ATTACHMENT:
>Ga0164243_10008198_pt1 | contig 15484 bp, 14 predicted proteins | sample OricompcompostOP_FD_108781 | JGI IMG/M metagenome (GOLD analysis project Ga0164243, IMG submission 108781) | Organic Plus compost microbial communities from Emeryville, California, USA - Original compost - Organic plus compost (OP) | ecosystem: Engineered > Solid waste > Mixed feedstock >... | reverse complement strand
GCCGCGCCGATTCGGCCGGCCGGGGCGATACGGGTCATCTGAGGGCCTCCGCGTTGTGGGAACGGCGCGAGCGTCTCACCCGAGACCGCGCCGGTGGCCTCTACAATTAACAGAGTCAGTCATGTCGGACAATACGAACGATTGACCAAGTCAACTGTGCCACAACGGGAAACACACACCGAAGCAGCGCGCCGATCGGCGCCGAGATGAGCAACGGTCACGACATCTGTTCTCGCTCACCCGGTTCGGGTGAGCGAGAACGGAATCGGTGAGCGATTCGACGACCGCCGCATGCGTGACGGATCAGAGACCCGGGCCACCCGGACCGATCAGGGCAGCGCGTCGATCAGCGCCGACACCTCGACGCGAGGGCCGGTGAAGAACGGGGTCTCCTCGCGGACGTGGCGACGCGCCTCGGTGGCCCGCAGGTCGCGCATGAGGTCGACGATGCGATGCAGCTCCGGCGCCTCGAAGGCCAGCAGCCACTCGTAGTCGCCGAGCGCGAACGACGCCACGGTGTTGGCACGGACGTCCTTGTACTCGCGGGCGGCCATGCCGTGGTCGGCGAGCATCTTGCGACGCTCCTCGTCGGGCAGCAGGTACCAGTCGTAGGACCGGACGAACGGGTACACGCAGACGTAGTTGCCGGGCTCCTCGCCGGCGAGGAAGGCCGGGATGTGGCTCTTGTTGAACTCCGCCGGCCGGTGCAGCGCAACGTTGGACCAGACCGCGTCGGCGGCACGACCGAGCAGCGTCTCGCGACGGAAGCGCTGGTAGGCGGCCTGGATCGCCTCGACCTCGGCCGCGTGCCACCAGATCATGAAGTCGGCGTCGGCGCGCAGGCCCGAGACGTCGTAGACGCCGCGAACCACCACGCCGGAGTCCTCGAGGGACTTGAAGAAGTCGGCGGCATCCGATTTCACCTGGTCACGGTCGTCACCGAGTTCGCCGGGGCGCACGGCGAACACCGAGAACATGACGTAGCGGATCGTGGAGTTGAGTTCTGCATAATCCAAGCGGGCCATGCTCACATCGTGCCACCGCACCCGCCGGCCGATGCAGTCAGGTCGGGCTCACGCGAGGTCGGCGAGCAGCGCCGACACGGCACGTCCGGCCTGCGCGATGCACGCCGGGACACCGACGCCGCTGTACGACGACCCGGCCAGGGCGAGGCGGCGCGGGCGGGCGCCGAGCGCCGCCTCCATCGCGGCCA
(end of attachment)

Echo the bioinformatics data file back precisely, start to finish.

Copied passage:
>Ga0164243_10008198_pt1 | contig 15484 bp, 14 predicted proteins | sample OricompcompostOP_FD_108781 | JGI IMG/M metagenome (GOLD analysis project Ga0164243, IMG submission 108781) | Organic Plus compost microbial communities from Emeryville, California, USA - Original compost - Organic plus compost (OP) | ecosystem: Engineered > Solid waste > Mixed feedstock >... | reverse complement strand
GCCGCGCCGATTCGGCCGGCCGGGGCGATACGGGTCATCTGAGGGCCTCCGCGTTGTGGGAACGGCGCGAGCGTCTCACCCGAGACCGCGCCGGTGGCCTCTACAATTAACAGAGTCAGTCATGTCGGACAATACGAACGATTGACCAAGTCAACTGTGCCACAACGGGAAACACACACCGAAGCAGCGCGCCGATCGGCGCCGAGATGAGCAACGGTCACGACATCTGTTCTCGCTCACCCGGTTCGGGTGAGCGAGAACGGAATCGGTGAGCGATTCGACGACCGCCGCATGCGTGACGGATCAGAGACCCGGGCCACCCGGACCGATCAGGGCAGCGCGTCGATCAGCGCCGACACCTCGACGCGAGGGCCGGTGAAGAACGGGGTCTCCTCGCGGACGTGGCGACGCGCCTCGGTGGCCCGCAGGTCGCGCATGAGGTCGACGATGCGATGCAGCTCCGGCGCCTCGAAGGCCAGCAGCCACTCGTAGTCGCCGAGCGCGAACGACGCCACGGTGTTGGCACGGACGTCCTTGTACTCGCGGGCGGCCATGCCGTGGTCGGCGAGCATCTTGCGACGCTCCTCGTCGGGCAGCAGGTACCAGTCGTAGGACCGGACGAACGGGTACACGCAGACGTAGTTGCCGGGCTCCTCGCCGGCGAGGAAGGCCGGGATGTGGCTCTTGTTGAACTCCGCCGGCCGGTGCAGCGCAACGTTGGACCAGACCGCGTCGGCGGCACGACCGAGCAGCGTCTCGCGACGGAAGCGCTGGTAGGCGGCCTGGATCGCCTCGACCTCGGCCGCGTGCCACCAGATCATGAAGTCGGCGTCGGCGCGCAGGCCCGAGACGTCGTAGACGCCGCGAACCACCACGCCGGAGTCCTCGAGGGACTTGAAGAAGTCGGCGGCATCCGATTTCACCTGGTCACGGTCGTCACCGAGTTCGCCGGGGCGCACGGCGAACACCGAGAACATGACGTAGCGGATCGTGGAGTTGAGTTCTGCATAATCCAAGCGGGCCATGCTCACATCGTGCCACCGCACCCGCCGGCCGATGCAGTCAGGTCGGGCTCACGCGAGGTCGGCGAGCAGCGCCGACACGGCACGTCCGGCCTGCGCGATGCACGCCGGGACACCGACGCCGCTGTACGACGACCCGGCCAGGGCGAGGCGGCGCGGGCGGGCGCCGAGCGCCGCCTCCATCGCGGCCA